"... In these notes, we give an overview of the join calculus, its semantics, and its equational theory. The join calculus is a language that models distributed and mobile programming. It is characterized by an explicit notion of locality, a strict adherence to local synchronization, and a direct emb ..."
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Cited by 73 (2 self)
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In these notes, we give an overview of the join calculus, its semantics, and its equational theory. The join calculus is a language that models distributed and mobile programming. It is characterized by an explicit notion of locality, a strict adherence to local synchronization, and a direct embedding of the ML programming language. The join calculus is used as the basis for several distributed languages and implementations, such as JoCaml and functional nets.
Secure Information Flow as Typed Process Behaviour
, 2000
"... We propose a new type discipline for the calculus in which secure information ow is guaranteed by static type checking. Secrecy levels are assigned to channels and are controlled by subtyping. A behavioural notion of types capturing causality of actions plays an essential role for ensuring safe ..."
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Cited by 64 (0 self)
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We propose a new type discipline for the calculus in which secure information ow is guaranteed by static type checking. Secrecy levels are assigned to channels and are controlled by subtyping. A behavioural notion of types capturing causality of actions plays an essential role for ensuring safe information ow in diverse interactive behaviours, making the calculus powerful enough to embed known calculi for typebased security. The paper introduces the core part of the calculus, presents its basic syntactic properties, and illustrates its use as a tool for programming language analysis by a sound embedding of a secure multithreaded imperative calculus of Volpano and Smith. The embedding leads to a practically meaningful extension of their original type discipline.
Graph Types For Monadic Mobile Processes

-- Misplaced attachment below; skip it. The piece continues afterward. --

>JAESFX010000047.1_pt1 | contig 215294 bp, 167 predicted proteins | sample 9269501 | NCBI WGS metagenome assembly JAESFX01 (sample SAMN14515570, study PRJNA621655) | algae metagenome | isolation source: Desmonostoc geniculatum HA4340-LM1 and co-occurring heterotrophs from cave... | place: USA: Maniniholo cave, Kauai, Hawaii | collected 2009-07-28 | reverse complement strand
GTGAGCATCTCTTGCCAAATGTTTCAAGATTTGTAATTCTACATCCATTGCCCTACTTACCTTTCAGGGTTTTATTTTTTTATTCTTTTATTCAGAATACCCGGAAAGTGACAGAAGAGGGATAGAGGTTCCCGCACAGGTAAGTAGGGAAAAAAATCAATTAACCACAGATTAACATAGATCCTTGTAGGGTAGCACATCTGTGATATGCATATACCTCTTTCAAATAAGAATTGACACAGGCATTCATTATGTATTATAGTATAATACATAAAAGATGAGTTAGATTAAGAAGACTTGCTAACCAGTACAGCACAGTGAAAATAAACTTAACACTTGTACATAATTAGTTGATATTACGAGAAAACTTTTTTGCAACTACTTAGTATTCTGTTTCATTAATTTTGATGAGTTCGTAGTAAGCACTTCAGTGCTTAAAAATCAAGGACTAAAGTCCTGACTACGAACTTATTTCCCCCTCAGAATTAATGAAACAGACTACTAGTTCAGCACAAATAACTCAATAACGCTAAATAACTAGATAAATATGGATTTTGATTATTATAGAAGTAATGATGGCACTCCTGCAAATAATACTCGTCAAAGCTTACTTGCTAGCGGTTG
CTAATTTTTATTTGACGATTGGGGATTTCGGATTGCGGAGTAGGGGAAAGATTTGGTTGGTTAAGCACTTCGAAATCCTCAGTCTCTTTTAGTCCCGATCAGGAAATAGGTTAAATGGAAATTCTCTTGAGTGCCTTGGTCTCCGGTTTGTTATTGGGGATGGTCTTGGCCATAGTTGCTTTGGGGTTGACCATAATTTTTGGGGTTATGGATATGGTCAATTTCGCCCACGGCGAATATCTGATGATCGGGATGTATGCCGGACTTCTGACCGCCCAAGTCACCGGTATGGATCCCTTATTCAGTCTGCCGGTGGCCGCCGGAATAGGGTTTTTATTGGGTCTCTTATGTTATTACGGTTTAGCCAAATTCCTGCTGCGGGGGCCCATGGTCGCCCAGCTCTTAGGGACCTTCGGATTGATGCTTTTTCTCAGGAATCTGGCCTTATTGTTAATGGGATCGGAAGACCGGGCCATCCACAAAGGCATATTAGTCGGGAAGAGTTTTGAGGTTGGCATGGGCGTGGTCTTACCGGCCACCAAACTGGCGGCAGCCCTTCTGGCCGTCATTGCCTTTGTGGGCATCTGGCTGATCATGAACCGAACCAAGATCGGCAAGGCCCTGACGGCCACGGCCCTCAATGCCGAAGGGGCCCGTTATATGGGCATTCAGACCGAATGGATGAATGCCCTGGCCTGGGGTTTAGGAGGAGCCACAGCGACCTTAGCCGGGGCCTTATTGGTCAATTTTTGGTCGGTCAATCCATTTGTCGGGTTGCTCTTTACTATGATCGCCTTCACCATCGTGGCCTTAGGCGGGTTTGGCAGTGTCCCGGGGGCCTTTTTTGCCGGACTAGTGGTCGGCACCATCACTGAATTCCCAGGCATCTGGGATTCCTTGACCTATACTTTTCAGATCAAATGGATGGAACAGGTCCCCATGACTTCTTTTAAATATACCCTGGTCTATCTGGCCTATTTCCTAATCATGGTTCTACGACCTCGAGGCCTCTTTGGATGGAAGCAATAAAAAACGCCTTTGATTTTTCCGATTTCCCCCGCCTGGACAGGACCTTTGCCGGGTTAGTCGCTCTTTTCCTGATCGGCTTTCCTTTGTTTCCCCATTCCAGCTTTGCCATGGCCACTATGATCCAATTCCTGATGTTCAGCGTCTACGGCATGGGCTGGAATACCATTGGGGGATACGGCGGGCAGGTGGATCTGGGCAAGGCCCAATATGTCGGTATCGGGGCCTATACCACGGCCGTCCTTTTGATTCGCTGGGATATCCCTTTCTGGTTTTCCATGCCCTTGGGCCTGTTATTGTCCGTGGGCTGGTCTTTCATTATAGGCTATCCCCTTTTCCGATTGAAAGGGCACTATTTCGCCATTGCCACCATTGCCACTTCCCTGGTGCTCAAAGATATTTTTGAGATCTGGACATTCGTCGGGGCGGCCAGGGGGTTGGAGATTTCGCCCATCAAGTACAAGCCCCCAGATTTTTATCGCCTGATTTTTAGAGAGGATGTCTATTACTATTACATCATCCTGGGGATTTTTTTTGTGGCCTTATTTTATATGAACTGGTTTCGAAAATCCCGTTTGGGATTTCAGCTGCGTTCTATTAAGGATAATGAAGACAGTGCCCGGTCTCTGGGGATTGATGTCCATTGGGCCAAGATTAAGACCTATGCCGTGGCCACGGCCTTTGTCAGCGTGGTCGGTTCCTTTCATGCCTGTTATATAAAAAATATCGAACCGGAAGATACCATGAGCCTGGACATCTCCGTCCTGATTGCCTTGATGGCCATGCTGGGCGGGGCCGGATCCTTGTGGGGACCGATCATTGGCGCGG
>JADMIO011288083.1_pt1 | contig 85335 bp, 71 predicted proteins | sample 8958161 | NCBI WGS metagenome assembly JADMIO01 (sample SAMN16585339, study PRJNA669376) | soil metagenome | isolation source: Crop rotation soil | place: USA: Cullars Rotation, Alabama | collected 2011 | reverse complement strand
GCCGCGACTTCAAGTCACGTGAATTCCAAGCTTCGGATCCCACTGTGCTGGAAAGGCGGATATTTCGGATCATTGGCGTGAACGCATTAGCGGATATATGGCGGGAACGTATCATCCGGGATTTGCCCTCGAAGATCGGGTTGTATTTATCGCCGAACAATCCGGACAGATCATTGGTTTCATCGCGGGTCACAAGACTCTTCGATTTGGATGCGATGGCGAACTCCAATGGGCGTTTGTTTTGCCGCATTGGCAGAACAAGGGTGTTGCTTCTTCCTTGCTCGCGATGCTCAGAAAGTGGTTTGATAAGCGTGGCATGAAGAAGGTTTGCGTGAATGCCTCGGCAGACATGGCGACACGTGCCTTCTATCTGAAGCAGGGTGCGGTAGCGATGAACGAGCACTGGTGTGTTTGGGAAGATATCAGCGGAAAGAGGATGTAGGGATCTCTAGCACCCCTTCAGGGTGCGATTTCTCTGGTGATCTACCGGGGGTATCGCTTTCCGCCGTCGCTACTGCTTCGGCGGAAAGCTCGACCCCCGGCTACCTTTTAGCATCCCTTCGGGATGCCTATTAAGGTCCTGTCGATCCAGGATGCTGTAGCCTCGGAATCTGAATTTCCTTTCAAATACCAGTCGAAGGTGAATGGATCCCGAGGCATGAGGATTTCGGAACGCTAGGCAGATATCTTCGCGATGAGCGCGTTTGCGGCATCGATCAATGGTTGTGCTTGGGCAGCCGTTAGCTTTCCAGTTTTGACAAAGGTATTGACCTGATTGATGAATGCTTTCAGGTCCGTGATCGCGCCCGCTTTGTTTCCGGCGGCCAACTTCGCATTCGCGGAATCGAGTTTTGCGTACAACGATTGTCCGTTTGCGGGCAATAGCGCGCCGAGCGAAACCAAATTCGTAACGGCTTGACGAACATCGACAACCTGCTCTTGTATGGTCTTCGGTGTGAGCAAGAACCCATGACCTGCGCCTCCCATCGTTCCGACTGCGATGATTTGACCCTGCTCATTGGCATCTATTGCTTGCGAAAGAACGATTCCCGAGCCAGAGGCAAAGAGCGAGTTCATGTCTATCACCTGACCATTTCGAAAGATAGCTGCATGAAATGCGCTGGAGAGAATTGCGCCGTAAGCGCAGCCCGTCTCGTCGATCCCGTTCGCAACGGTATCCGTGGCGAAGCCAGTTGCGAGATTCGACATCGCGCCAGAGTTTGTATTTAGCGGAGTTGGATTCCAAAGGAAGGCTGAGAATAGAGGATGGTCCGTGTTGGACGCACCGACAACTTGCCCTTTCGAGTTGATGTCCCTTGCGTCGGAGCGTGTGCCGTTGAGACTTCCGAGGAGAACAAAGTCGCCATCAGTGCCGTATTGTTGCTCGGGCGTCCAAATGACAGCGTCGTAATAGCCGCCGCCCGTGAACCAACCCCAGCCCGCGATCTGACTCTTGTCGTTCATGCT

University of Edinburgh
, 1996
"... . While types for name passing calculi have been studied extensively in the context of sorting of polyadic ßcalculus [5, 34, 9, 28, 32, 19, 33, 10, 17], the same type abstraction is not possible in the monadic setting, which was left as an open issue by Milner [21]. We solve this problem with an ex ..."
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Cited by 64 (8 self)
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. While types for name passing calculi have been studied extensively in the context of sorting of polyadic ßcalculus [5, 34, 9, 28, 32, 19, 33, 10, 17], the same type abstraction is not possible in the monadic setting, which was left as an open issue by Milner [21]. We solve this problem with an extension of sorting which captures dynamic aspects of process behaviour in a simple way. Equationally this results in the full abstraction of the standard encoding of polyadic ßcalculus into the monadic one: the sorted polyadic ßterms are equated by a basic behavioural equality in the polyadic calculus if and only if their encodings are equated in a basic behavioural equality in the typed monadic calculus. This is the first result of this kind we know of in the context of the encoding of polyadic name passing, which is a typical example of translation of highlevel communication structures into ß calculus. The construction is general enough to be extendable to encodings of calculi with mo...